Bishops should rethink their line on government intervention in the economy
The tax and benefits systems are particularly harsh on single-earner couples
Secure private property rights needed to encourage investment
Christians should celebrate entrepreneurship and business
US author Thomas Woods argues that the minimum wage, which many theologians believe is justified by Catholic teaching, harms the very people it is meant to help. Similarly, in a chapter by Philip Booth documents such as Populorum progressio (whose 40th anniversary is being marked this year) are put under scrutiny. In a number of Catholic Church documents, strong arguments have been made for increased levels of foreign aid. Yet aid programmes have often harmed the very people they have been intended to help. This is because aid proponents make the fundamental error of seeing development as a “top down” rather than a “bottom up” process. Aid proponents, it is argued, ignore strong Church statements on the importance of good governance for economic progress.
The book criticises a number of statements by the England and Wales Bishops’ conference on tax, the environment, the family and the EU. It analyses economic evidence and official Catholic teaching and finds them incompatible with the status quo of a large welfare state that local Bishops seem to accept. The authors argue that the Bishop’s line is out of tune with the best of Catholic teaching on economic matters. The principle of “subsidiarity” would suggest that the state should help as a last resort and that the government should merely help people fulfil their legitimate aspirations – not take nearly 50% of family incomes and spend it on their behalf. Official Church teaching has often criticised high levels of tax, bureaucratic welfare states and the state supporting government schools when it does not give the same support to parents whose children attend private schools.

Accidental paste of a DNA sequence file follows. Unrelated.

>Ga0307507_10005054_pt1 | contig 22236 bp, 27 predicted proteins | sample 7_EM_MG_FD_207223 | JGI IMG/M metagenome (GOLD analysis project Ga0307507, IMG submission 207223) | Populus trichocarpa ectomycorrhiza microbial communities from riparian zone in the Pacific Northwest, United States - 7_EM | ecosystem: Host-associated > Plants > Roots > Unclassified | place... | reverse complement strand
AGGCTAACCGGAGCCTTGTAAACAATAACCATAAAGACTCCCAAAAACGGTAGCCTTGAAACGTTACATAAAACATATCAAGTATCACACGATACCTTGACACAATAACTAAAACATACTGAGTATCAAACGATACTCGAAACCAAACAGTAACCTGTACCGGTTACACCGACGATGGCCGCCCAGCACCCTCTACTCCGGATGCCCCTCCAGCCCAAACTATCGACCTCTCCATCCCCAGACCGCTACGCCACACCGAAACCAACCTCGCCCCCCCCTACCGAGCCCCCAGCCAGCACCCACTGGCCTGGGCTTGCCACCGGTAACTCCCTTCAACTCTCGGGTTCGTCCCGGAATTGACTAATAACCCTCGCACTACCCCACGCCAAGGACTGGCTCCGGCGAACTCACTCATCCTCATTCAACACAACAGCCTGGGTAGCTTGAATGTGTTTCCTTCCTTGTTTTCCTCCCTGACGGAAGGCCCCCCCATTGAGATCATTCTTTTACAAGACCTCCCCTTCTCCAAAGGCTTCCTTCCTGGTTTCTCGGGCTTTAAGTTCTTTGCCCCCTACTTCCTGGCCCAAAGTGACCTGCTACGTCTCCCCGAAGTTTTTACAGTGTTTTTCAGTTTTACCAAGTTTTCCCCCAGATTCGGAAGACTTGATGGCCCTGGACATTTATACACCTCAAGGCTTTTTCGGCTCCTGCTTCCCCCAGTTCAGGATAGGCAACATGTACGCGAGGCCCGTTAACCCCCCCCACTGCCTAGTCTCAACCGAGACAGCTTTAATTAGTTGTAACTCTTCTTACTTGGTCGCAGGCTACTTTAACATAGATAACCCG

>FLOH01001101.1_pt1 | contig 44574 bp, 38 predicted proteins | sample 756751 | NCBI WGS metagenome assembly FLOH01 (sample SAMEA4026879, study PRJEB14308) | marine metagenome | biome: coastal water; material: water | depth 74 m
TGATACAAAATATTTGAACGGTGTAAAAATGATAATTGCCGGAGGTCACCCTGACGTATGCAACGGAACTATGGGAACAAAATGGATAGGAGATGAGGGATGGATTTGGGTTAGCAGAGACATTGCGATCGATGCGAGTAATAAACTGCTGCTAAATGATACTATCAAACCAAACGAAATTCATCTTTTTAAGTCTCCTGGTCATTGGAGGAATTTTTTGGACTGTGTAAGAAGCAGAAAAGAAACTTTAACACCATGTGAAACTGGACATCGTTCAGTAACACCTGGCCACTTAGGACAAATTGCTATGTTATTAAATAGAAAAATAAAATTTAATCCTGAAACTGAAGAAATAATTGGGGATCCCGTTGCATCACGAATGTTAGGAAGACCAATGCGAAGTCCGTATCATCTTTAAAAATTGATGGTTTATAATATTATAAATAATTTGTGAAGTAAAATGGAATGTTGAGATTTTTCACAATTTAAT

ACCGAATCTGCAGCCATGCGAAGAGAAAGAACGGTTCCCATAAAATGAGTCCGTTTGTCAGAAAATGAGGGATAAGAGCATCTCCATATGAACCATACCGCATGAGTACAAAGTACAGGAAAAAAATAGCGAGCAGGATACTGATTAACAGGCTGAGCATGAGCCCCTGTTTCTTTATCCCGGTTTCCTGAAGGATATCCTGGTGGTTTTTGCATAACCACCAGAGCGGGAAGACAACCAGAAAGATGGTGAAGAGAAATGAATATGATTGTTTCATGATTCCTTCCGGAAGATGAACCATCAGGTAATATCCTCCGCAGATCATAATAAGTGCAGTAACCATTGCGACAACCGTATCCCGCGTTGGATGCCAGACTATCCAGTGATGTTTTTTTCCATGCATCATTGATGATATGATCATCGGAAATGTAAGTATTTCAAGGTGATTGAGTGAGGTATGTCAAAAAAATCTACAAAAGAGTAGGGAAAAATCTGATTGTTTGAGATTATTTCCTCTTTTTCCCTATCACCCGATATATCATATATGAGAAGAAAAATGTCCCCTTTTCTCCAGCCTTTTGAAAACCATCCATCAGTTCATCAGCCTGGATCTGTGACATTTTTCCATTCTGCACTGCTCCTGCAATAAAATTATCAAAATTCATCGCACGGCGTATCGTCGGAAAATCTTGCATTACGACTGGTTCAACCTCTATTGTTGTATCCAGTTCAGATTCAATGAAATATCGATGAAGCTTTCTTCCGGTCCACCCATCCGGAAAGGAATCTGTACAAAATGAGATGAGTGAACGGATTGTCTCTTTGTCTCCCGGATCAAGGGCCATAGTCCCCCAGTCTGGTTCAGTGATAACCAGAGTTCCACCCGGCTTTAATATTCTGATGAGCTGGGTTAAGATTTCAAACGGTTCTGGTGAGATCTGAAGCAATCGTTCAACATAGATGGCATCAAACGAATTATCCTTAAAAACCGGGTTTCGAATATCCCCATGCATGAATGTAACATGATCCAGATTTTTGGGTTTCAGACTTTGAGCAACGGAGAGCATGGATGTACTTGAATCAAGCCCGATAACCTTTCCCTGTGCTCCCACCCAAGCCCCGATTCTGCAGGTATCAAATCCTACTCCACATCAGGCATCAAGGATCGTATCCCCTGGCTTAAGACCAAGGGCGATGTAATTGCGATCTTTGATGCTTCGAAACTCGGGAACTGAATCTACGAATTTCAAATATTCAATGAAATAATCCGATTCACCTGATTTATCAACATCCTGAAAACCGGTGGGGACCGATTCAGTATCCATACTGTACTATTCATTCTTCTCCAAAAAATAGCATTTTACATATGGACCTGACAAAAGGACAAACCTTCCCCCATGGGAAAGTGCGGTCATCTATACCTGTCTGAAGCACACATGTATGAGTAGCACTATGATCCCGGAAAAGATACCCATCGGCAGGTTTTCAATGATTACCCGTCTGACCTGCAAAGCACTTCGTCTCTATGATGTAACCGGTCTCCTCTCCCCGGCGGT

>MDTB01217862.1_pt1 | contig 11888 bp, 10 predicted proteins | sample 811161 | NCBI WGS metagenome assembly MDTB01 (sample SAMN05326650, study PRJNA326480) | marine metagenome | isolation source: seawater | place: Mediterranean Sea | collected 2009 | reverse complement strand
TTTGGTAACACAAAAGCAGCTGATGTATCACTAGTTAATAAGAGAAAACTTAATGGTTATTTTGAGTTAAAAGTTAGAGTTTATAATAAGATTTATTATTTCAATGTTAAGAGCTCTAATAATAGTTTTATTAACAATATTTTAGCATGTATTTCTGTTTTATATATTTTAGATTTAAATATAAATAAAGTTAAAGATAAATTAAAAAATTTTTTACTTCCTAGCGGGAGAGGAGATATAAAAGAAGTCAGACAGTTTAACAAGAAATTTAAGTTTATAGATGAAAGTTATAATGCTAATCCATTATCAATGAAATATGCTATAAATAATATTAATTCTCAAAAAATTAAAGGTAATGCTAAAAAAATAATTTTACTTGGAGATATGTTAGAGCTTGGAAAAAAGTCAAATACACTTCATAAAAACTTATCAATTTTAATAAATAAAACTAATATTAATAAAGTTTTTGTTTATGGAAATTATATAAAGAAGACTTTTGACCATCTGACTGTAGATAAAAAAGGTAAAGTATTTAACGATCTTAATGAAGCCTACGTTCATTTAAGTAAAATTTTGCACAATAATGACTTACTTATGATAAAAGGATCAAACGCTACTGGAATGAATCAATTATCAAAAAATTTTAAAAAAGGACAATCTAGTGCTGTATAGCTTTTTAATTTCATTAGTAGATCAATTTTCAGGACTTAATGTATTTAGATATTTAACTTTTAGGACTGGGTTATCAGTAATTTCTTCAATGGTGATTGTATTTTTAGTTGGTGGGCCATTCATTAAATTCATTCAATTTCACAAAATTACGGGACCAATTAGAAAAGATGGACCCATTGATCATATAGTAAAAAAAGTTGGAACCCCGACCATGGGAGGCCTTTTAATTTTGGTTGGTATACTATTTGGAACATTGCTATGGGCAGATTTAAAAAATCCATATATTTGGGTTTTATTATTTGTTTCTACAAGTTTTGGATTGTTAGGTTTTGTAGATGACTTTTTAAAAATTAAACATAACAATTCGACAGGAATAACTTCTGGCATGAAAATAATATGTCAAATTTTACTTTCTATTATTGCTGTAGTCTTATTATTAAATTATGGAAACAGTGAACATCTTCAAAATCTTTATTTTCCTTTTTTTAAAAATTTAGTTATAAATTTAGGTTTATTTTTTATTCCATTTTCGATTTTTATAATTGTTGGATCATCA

The authors argue that Christians should celebrate entrepreneurship and business. The problems of consumerism and materialism are not best solved by government regulation but by the building of an appropriate culture. Government must give space, it is argued, for culture to breathe. Whilst market economies give rise to certain problems they do at least allocate resources by mutual agreement between buyer and seller. When political systems allocate economic resources, those with the loudest voices and who campaign the hardest obtain the greatest benefits.
Catholic Social Teaching and the Market Economy provides a practical re-appraisal of how Christians should think about economic and political issues.
*Catholic Social Teaching and the Market Economy, edited by Philip Booth, Hobart Paperback 34, The Institute of Economic Affairs, £15.00.
**Philip Booth, Samuel Gregg, Robert Kennedy, Denis O’Brien, Dennis O’Keeffe, Anthony Percy, Robert A. Sirico, Thomas Woods and Andrew Yuengert.